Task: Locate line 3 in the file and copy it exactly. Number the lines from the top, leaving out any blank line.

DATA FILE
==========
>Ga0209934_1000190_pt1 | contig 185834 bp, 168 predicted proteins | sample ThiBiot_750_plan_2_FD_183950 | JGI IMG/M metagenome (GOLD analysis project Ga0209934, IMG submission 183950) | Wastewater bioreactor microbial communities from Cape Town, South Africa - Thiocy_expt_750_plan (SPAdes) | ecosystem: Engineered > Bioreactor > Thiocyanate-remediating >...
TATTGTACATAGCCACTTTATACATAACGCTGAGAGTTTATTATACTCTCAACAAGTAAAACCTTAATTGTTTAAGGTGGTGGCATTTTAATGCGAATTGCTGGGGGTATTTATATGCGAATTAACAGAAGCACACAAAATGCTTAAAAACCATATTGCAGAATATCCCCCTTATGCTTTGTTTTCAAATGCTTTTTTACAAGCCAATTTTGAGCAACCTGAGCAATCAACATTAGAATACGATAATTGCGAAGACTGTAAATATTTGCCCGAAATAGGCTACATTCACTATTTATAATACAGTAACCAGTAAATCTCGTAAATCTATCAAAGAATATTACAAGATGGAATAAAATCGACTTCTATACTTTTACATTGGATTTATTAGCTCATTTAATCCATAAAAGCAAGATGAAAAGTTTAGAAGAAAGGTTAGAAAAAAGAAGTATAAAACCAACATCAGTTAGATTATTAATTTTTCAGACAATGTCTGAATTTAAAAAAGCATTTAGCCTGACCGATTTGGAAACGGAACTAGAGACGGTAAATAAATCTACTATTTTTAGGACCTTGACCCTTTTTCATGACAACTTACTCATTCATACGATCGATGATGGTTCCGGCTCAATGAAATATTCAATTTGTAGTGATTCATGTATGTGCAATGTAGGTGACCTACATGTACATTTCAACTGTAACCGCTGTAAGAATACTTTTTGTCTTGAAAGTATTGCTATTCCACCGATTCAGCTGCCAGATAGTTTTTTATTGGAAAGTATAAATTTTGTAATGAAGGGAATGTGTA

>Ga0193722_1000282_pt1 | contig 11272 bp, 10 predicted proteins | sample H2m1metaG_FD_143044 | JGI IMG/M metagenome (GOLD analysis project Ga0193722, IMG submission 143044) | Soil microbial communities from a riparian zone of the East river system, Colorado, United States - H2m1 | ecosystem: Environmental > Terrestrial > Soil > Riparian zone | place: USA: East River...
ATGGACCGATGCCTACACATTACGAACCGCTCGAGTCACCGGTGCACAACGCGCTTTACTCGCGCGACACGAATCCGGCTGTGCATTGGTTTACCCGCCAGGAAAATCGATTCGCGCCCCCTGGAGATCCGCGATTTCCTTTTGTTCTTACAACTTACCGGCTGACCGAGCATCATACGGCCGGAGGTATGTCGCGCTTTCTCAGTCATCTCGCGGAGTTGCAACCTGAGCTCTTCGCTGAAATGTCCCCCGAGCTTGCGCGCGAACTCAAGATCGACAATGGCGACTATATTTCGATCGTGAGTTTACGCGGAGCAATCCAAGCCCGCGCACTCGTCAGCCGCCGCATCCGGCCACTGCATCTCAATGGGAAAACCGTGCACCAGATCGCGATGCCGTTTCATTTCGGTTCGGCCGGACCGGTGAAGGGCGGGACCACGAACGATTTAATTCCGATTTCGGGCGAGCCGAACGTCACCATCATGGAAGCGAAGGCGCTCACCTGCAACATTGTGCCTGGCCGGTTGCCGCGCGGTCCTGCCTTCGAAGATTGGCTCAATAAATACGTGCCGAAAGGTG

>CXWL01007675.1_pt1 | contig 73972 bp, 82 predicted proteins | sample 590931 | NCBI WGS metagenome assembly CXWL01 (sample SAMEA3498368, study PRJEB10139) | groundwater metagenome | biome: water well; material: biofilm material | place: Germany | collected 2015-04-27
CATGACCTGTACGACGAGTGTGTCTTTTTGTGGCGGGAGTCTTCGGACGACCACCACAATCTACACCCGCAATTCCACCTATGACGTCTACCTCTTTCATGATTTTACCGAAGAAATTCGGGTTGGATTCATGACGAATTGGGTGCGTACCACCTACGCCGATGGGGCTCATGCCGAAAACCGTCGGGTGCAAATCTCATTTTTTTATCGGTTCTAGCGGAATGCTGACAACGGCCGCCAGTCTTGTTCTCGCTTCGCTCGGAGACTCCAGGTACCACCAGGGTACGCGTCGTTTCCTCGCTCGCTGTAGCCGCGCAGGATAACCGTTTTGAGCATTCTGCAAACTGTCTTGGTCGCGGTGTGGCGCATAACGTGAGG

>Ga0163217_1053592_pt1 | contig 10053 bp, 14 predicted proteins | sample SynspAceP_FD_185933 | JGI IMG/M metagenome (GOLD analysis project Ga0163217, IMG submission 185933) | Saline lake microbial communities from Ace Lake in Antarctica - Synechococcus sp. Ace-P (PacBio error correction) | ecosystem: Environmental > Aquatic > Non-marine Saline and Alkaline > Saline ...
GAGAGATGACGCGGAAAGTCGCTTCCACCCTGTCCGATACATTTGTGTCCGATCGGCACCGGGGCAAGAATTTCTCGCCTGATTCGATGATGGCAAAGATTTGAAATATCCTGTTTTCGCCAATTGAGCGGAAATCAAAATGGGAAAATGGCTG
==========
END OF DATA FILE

>Ga0193722_1000282_pt1 | contig 11272 bp, 10 predicted proteins | sample H2m1metaG_FD_143044 | JGI IMG/M metagenome (GOLD analysis project Ga0193722, IMG submission 143044) | Soil microbial communities from a riparian zone of the East river system, Colorado, United States - H2m1 | ecosystem: Environmental > Terrestrial > Soil > Riparian zone | place: USA: East River...